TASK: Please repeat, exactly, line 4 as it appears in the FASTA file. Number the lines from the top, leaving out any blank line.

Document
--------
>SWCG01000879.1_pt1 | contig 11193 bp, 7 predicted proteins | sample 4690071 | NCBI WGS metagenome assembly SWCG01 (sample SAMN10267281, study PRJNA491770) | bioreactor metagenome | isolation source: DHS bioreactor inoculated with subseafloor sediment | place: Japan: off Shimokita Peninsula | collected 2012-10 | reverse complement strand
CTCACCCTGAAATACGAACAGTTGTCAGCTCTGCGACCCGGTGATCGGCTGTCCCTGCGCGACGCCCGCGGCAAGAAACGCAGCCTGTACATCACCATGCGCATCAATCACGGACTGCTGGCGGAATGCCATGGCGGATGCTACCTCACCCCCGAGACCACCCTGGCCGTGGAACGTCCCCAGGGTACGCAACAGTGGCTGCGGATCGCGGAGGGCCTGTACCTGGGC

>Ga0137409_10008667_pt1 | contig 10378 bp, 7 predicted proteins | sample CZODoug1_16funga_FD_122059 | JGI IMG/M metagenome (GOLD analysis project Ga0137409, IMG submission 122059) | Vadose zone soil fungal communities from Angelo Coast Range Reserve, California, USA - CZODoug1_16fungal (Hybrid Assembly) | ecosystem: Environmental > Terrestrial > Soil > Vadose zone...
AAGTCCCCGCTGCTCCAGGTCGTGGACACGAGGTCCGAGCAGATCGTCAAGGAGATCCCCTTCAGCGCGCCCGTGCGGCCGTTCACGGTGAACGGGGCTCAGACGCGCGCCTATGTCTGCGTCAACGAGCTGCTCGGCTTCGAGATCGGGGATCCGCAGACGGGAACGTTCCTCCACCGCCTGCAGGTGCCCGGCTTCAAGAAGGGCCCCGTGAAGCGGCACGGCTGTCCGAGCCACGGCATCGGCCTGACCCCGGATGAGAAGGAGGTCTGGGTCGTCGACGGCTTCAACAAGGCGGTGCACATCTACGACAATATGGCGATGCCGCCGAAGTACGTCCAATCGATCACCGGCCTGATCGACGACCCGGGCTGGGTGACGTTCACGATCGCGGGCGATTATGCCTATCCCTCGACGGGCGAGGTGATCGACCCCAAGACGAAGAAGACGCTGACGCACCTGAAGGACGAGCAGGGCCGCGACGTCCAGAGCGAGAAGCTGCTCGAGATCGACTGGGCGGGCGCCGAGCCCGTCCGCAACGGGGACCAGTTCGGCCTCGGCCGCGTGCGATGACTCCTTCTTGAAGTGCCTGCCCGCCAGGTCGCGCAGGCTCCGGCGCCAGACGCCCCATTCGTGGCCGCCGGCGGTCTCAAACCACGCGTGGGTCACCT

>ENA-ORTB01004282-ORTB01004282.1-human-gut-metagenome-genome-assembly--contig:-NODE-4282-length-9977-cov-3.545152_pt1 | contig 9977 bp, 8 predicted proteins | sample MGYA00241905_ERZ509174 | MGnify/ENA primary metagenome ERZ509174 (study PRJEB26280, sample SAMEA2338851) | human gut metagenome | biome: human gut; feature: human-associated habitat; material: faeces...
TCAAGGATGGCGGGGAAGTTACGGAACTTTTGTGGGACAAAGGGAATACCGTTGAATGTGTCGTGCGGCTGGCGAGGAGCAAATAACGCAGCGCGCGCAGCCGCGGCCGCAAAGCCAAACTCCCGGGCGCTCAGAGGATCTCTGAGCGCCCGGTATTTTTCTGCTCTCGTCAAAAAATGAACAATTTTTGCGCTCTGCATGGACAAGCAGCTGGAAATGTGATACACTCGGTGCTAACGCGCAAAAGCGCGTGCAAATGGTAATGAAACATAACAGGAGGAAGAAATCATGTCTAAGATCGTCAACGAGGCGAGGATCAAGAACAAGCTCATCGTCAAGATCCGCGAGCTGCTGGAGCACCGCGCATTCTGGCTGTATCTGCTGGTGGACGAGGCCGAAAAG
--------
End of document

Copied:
AAGTCCCCGCTGCTCCAGGTCGTGGACACGAGGTCCGAGCAGATCGTCAAGGAGATCCCCTTCAGCGCGCCCGTGCGGCCGTTCACGGTGAACGGGGCTCAGACGCGCGCCTATGTCTGCGTCAACGAGCTGCTCGGCTTCGAGATCGGGGATCCGCAGACGGGAACGTTCCTCCACCGCCTGCAGGTGCCCGGCTTCAAGAAGGGCCCCGTGAAGCGGCACGGCTGTCCGAGCCACGGCATCGGCCTGACCCCGGATGAGAAGGAGGTCTGGGTCGTCGACGGCTTCAACAAGGCGGTGCACATCTACGACAATATGGCGATGCCGCCGAAGTACGTCCAATCGATCACCGGCCTGATCGACGACCCGGGCTGGGTGACGTTCACGATCGCGGGCGATTATGCCTATCCCTCGACGGGCGAGGTGATCGACCCCAAGACGAAGAAGACGCTGACGCACCTGAAGGACGAGCAGGGCCGCGACGTCCAGAGCGAGAAGCTGCTCGAGATCGACTGGGCGGGCGCCGAGCCCGTCCGCAACGGGGACCAGTTCGGCCTCGGCCGCGTGCGATGACTCCTTCTTGAAGTGCCTGCCCGCCAGGTCGCGCAGGCTCCGGCGCCAGACGCCCCATTCGTGGCCGCCGGCGGTCTCAAACCACGCGTGGGTCACCT